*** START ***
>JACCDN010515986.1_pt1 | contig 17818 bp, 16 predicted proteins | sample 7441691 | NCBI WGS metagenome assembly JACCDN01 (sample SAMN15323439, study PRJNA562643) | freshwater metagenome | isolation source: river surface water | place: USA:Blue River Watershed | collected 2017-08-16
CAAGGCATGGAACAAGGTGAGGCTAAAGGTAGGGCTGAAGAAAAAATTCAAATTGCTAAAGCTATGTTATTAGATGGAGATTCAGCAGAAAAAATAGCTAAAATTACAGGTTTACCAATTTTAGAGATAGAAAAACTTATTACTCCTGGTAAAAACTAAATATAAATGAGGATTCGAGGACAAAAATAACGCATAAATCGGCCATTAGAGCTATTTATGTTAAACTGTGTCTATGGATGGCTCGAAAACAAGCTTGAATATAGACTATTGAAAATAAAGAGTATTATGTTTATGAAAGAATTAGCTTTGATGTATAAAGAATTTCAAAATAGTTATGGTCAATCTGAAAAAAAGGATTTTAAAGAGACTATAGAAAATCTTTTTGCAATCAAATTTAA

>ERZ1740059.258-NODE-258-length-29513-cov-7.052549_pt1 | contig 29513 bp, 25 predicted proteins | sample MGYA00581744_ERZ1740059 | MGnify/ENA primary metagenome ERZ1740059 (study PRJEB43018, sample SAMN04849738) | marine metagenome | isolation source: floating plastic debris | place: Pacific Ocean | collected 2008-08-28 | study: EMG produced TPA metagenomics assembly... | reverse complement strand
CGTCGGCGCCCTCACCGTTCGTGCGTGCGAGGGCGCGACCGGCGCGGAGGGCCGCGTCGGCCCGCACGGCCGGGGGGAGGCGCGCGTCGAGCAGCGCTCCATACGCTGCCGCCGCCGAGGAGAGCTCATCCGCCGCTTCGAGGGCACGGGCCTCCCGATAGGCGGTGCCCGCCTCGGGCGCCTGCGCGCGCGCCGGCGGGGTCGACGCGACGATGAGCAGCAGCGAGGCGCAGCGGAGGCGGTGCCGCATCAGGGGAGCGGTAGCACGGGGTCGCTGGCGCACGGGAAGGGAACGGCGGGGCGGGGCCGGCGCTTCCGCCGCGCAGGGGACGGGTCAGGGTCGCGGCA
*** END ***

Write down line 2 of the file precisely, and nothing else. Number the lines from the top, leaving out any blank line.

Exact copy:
CAAGGCATGGAACAAGGTGAGGCTAAAGGTAGGGCTGAAGAAAAAATTCAAATTGCTAAAGCTATGTTATTAGATGGAGATTCAGCAGAAAAAATAGCTAAAATTACAGGTTTACCAATTTTAGAGATAGAAAAACTTATTACTCCTGGTAAAAACTAAATATAAATGAGGATTCGAGGACAAAAATAACGCATAAATCGGCCATTAGAGCTATTTATGTTAAACTGTGTCTATGGATGGCTCGAAAACAAGCTTGAATATAGACTATTGAAAATAAAGAGTATTATGTTTATGAAAGAATTAGCTTTGATGTATAAAGAATTTCAAAATAGTTATGGTCAATCTGAAAAAAAGGATTTTAAAGAGACTATAGAAAATCTTTTTGCAATCAAATTTAA